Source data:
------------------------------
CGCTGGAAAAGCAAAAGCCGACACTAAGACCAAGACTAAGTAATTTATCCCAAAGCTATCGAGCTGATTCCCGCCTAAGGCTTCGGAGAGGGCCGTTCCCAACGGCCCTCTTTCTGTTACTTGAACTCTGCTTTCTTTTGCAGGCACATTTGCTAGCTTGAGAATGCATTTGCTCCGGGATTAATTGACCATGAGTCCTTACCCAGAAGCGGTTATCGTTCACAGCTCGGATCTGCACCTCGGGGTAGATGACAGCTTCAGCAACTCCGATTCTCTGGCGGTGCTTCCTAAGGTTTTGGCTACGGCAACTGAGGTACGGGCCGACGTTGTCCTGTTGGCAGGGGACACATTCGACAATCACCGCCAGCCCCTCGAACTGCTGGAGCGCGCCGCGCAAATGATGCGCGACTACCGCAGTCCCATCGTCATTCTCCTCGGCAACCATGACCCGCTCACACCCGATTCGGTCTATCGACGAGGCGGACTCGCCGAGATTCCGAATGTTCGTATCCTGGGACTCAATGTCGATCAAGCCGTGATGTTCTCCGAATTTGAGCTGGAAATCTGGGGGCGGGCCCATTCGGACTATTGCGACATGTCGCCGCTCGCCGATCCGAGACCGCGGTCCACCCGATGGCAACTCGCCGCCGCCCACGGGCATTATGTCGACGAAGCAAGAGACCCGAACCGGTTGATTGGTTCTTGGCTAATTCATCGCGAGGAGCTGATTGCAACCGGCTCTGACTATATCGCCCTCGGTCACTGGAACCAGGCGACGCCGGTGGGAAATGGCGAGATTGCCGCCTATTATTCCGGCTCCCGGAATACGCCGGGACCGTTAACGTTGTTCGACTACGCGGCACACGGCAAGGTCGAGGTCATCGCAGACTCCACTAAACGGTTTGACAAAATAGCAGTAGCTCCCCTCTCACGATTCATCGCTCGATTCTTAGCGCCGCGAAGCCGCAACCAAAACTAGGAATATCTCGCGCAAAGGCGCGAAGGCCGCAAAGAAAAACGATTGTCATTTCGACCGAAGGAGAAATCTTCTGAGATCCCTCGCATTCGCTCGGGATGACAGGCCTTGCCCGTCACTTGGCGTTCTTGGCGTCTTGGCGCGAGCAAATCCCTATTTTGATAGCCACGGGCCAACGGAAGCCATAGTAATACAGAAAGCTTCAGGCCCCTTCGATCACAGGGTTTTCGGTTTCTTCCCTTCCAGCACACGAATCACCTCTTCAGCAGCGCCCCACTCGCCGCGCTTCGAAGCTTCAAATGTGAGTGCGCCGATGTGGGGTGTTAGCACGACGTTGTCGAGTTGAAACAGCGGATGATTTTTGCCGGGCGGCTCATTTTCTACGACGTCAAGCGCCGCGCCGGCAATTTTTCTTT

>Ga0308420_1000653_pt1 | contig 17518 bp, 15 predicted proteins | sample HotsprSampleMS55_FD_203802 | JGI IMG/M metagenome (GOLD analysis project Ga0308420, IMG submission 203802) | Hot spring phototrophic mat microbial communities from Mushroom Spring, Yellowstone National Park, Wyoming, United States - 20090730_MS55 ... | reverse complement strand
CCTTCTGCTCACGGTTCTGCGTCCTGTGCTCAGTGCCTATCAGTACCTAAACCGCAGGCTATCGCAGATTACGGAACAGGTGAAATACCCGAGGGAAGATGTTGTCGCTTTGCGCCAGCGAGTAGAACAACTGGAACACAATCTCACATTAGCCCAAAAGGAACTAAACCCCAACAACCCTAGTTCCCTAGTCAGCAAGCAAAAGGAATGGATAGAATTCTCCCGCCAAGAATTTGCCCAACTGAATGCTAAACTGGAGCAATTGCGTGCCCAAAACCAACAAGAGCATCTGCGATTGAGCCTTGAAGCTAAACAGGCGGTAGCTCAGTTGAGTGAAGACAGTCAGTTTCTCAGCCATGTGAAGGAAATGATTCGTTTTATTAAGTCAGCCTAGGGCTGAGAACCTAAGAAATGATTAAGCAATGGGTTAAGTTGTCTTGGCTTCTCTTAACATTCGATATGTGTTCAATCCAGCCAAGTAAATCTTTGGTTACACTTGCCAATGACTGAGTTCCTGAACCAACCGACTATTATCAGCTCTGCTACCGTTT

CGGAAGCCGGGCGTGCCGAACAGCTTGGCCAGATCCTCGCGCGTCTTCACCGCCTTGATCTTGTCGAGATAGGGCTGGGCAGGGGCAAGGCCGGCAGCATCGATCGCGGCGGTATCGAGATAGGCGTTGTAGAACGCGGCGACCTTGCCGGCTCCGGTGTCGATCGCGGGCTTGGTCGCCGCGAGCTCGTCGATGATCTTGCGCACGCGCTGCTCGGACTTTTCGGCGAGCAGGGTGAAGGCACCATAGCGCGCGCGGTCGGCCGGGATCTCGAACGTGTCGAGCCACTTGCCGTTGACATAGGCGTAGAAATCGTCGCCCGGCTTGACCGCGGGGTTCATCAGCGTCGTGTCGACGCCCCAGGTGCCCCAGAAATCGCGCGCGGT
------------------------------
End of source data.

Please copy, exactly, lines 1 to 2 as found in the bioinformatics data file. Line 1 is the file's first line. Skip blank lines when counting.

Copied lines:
CGCTGGAAAAGCAAAAGCCGACACTAAGACCAAGACTAAGTAATTTATCCCAAAGCTATCGAGCTGATTCCCGCCTAAGGCTTCGGAGAGGGCCGTTCCCAACGGCCCTCTTTCTGTTACTTGAACTCTGCTTTCTTTTGCAGGCACATTTGCTAGCTTGAGAATGCATTTGCTCCGGGATTAATTGACCATGAGTCCTTACCCAGAAGCGGTTATCGTTCACAGCTCGGATCTGCACCTCGGGGTAGATGACAGCTTCAGCAACTCCGATTCTCTGGCGGTGCTTCCTAAGGTTTTGGCTACGGCAACTGAGGTACGGGCCGACGTTGTCCTGTTGGCAGGGGACACATTCGACAATCACCGCCAGCCCCTCGAACTGCTGGAGCGCGCCGCGCAAATGATGCGCGACTACCGCAGTCCCATCGTCATTCTCCTCGGCAACCATGACCCGCTCACACCCGATTCGGTCTATCGACGAGGCGGACTCGCCGAGATTCCGAATGTTCGTATCCTGGGACTCAATGTCGATCAAGCCGTGATGTTCTCCGAATTTGAGCTGGAAATCTGGGGGCGGGCCCATTCGGACTATTGCGACATGTCGCCGCTCGCCGATCCGAGACCGCGGTCCACCCGATGGCAACTCGCCGCCGCCCACGGGCATTATGTCGACGAAGCAAGAGACCCGAACCGGTTGATTGGTTCTTGGCTAATTCATCGCGAGGAGCTGATTGCAACCGGCTCTGACTATATCGCCCTCGGTCACTGGAACCAGGCGACGCCGGTGGGAAATGGCGAGATTGCCGCCTATTATTCCGGCTCCCGGAATACGCCGGGACCGTTAACGTTGTTCGACTACGCGGCACACGGCAAGGTCGAGGTCATCGCAGACTCCACTAAACGGTTTGACAAAATAGCAGTAGCTCCCCTCTCACGATTCATCGCTCGATTCTTAGCGCCGCGAAGCCGCAACCAAAACTAGGAATATCTCGCGCAAAGGCGCGAAGGCCGCAAAGAAAAACGATTGTCATTTCGACCGAAGGAGAAATCTTCTGAGATCCCTCGCATTCGCTCGGGATGACAGGCCTTGCCCGTCACTTGGCGTTCTTGGCGTCTTGGCGCGAGCAAATCCCTATTTTGATAGCCACGGGCCAACGGAAGCCATAGTAATACAGAAAGCTTCAGGCCCCTTCGATCACAGGGTTTTCGGTTTCTTCCCTTCCAGCACACGAATCACCTCTTCAGCAGCGCCCCACTCGCCGCGCTTCGAAGCTTCAAATGTGAGTGCGCCGATGTGGGGTGTTAGCACGACGTTGTCGAGTTGAAACAGCGGATGATTTTTGCCGGGCGGCTCATTTTCTACGACGTCAAGCGCCGCGCCGGCAATTTTTCTTT

>Ga0308420_1000653_pt1 | contig 17518 bp, 15 predicted proteins | sample HotsprSampleMS55_FD_203802 | JGI IMG/M metagenome (GOLD analysis project Ga0308420, IMG submission 203802) | Hot spring phototrophic mat microbial communities from Mushroom Spring, Yellowstone National Park, Wyoming, United States - 20090730_MS55 ... | reverse complement strand